After 5 years in prison, chef AJ Hedary gets back to making Lebanese food in Fort Worth

March 28, 2023 | Sarah Blaskovich | Dallas Morning News

“I’ve had a lot of missed opportunities.”

That’s one of the first things chef Antoine “AJ” Hedary said as he stood inside his new food truck in Fort Worth.

Hedary’s family has made falafels, kebabs and gyros for nearly 50 years in Fort Worth. AJ’s grandfather and namesake, Antoine Joseph Hedary, opened Hedary’s Lebanese in 1976. AJ’s dad started eclectic Fort Worth restaurant Celaborelle Phoenician in 1998, and AJ grew up washing dishes, waiting tables and cooking with his family. Other family members have opened Lebanese restaurants in Allen, Azle, Richardson, Dallas, Las Vegas and beyond.

AJ might have taken over Celaborelle someday; he’s a natural in the kitchen and comes from a long line of Lebanese restaurateurs. But he was arrested a half-dozen times between 2011 and 2015 on charges that included drug possession, aggravated robbery, fraud and unlawful possession of a firearm by a felon.

“I was depressed,” he said as he looks back on his life a decade ago. “When I started doing drugs, I felt less depressed. So I kept doing them.”

For a vicious six years, AJ said he didn’t go more than 10 days without doing meth. He’d have panic attacks in the walk-in fridge of his dad’s restaurant. One time, he thinks he was awake for a week, doing drugs and and trying to stay focused in the kitchen.

His last arrest might have saved his life. In a desperate attempt for a more intense high, he started injecting meth intravenously.

“Deep down, I was trying to hit rock bottom,” he said.

AJ spent five years in prison, getting sober and trying to earn a release before his daughter turned 15 years old. Celaborelle had closed, as had Hedary’s in Fort Worth. AJ was released in 2020.

“It was just enough time for me to get out and dance with her at her quinceañera,” said AJ, who is of both Lebanese and Mexican heritage. He smiles, but his eyes fill with tears.

“I do not dance, but I danced with her.”

Starting over

Standing inside his cramped food truck kitchen, AJ and his new wife, Elissa Hedary, hustle through a typical dinner shift, warming pita bread, tossing veggies in a saute pan and frying hand-cut potatoes.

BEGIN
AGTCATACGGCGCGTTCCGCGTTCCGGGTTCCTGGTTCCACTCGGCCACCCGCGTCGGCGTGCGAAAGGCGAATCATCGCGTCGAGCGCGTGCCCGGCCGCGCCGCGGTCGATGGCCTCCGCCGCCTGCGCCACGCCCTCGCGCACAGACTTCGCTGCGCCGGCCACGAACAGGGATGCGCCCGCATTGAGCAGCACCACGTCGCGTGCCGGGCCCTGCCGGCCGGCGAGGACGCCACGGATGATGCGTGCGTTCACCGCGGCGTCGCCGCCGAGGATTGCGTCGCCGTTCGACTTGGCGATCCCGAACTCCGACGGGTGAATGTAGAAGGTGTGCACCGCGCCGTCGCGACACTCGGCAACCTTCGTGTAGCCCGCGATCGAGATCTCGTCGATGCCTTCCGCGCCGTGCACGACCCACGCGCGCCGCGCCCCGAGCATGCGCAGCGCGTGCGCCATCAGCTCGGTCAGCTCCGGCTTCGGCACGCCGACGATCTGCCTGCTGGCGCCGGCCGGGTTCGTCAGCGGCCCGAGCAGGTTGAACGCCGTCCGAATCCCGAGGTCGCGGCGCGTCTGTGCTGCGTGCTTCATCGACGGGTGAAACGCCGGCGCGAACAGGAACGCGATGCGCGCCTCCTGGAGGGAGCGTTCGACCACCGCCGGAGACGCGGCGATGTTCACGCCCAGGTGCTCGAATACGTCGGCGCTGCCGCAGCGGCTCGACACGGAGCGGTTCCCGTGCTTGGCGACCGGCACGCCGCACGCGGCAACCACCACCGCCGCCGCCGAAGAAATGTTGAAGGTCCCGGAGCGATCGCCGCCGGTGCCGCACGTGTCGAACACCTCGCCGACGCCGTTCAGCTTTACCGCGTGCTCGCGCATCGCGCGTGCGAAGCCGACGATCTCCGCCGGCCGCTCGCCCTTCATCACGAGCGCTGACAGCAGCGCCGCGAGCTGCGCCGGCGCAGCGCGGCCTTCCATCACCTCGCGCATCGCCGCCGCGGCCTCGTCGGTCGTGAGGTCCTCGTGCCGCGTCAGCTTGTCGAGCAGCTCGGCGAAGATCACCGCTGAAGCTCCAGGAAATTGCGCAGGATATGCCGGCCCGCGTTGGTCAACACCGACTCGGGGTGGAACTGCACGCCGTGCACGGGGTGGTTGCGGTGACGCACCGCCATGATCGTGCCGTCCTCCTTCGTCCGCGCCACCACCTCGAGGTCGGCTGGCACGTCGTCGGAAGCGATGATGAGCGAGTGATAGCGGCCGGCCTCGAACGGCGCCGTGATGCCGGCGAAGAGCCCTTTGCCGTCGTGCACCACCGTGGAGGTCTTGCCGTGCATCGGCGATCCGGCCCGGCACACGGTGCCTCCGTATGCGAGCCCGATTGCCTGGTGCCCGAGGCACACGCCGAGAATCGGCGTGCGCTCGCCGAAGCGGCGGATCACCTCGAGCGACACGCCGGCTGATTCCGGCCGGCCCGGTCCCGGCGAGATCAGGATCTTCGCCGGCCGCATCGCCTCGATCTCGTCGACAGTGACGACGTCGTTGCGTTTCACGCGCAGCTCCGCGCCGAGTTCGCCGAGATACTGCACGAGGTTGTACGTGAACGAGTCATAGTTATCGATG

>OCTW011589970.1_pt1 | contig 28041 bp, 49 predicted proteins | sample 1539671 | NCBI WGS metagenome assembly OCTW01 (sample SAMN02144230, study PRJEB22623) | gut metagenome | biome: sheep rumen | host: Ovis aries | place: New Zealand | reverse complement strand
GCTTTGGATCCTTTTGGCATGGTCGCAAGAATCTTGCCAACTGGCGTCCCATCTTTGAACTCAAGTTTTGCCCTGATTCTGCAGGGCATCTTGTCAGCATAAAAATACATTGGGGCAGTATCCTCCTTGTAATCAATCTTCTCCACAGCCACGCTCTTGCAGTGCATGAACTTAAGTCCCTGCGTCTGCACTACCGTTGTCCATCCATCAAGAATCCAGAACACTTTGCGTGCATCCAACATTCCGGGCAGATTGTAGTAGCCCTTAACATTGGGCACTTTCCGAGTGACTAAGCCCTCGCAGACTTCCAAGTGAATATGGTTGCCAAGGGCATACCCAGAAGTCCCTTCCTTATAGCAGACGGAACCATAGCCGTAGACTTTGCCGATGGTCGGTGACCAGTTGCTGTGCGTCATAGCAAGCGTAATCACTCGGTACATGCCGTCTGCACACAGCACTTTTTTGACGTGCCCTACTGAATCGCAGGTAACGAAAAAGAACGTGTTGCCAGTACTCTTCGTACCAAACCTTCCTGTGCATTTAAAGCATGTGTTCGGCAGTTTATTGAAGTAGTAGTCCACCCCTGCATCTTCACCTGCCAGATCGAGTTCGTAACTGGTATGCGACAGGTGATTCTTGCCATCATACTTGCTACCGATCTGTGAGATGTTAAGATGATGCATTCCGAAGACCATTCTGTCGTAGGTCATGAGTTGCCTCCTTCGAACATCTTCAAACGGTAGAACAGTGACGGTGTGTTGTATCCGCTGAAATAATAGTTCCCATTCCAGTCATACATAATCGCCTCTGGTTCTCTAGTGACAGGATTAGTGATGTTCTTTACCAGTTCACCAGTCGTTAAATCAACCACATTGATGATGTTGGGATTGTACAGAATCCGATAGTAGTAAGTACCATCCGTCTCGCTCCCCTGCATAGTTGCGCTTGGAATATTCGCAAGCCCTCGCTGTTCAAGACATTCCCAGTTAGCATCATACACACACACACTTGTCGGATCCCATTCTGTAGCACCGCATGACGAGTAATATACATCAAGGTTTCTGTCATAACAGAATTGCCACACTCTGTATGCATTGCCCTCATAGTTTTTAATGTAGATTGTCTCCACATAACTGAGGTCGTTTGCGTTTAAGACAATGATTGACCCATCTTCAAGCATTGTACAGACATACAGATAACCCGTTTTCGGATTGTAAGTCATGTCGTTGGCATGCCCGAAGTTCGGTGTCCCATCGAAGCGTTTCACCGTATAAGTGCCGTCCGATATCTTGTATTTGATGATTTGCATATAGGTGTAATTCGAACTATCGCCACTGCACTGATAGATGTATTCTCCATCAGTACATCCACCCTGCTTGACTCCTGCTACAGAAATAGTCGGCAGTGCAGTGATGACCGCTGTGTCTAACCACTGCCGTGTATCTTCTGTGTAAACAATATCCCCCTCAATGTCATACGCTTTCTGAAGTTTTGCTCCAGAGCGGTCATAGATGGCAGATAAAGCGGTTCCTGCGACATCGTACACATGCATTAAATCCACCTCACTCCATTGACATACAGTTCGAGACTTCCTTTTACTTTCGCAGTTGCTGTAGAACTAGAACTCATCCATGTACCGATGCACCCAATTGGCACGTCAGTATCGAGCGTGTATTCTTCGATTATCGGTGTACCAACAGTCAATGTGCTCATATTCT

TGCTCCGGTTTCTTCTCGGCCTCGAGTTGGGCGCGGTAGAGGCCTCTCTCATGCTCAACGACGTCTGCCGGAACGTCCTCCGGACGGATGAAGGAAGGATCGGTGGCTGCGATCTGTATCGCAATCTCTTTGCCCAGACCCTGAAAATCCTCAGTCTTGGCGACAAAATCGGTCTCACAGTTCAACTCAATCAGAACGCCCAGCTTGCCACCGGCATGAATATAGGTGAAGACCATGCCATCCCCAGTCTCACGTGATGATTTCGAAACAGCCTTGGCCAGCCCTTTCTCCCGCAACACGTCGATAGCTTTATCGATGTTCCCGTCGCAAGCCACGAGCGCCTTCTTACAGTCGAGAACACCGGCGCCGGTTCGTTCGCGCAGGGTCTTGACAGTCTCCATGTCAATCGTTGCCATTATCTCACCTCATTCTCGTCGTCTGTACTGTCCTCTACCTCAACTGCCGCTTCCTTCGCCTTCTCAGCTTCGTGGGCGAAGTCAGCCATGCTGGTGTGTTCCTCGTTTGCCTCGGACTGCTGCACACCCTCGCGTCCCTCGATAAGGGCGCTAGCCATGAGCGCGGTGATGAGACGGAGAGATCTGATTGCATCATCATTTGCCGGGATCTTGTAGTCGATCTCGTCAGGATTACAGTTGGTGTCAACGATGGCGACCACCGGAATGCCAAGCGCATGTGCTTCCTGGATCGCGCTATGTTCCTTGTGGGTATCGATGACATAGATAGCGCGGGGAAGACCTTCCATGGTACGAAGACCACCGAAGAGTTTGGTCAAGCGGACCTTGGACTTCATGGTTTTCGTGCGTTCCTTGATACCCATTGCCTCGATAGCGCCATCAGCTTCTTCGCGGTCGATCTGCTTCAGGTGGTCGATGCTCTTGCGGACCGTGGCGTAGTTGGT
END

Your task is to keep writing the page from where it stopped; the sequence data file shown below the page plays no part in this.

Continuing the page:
AJ was released from prison almost exactly three years prior and has been quietly making Lebanese food at events in North Texas since late 2020, when his mom, Susan Hedary, bought him a food truck.

“She is his biggest fan,” Elissa Hedary said. Elissa Hedary was working at Susan Hedary’s insurance company and met AJ not long after he got out of prison.

Hedary’s Fresh Mediterranean food truck is the first time the Hedary name has been on a business in Fort Worth since the family closed Hedary’s. Nearly 50 years of family recipes are tied up in AJ’s new venture. (They’re also used at family member Marios Hedary’s Fort Worth restaurant, Byblos Mediterranean. Other family members have restaurants in Allen and Las Vegas.)

“I love when people eat my food, and they say it brings back memories,” AJ said.

Longtime Fort Worth residents have started asking AJ where they can find his food truck. He does ezCater and scheduled events only — neighborhood meet-ups or a pop-ups outside of a hospital, for instance — which makes it tough for fans to get a gyro. AJ will be at the Fort Worth Food and Wine Festival’s Night Market on Friday. Tickets cost $65 for general admission and $89 for early access and include “all the food and beverages you can (responsibly) consume at the event,” according to the FWFWF website.

A new normal

Given the family’s history with restaurants, AJ could consider opening a brick-and-mortar someday. But dropping out of high school to work at the family restaurant, then dropping out of culinary school because of run-ins with the law — then serving time and probation as a felon — have shifted AJ’s ambitions.

He thinks back to long hours in hot kitchens, made easier with the numbing power of drugs.

“You get burnt out on a restaurant,” he said. “That’s your whole life.”

“Here,” he said, gesturing inside his food truck, “I know I can plan for a few days off, to reset.”

AJ now has three daughters: a teenage daughter, plus two step-daughters with his wife. The youngest step-daughter, an elementary schooler, is close to the age AJ’s daughter was when he went to prison. He missed a crucial five years with her.

He’s inspired to grow his food truck and point his life in a new direction, he said.

He passes fattoush salad with sumac and a gyro doused with garlicky sauce. He checks to be sure I like his favorite, the crispy falafel sitting on basmati rice with house-made pickles. I do.

I asked him what was different about his life today, when many of the recipes are the same.

“Everything,” he said.

“I am not the same person. I don’t have the same thoughts. I don’t have the same desires.”

Hedary’s Fresh Mediterranean has a food truck schedule posted online at AJ Hedary’s next big event is at the Fort Worth Food and Wine Festival’s Night Market on March 31, 2023. Details here.

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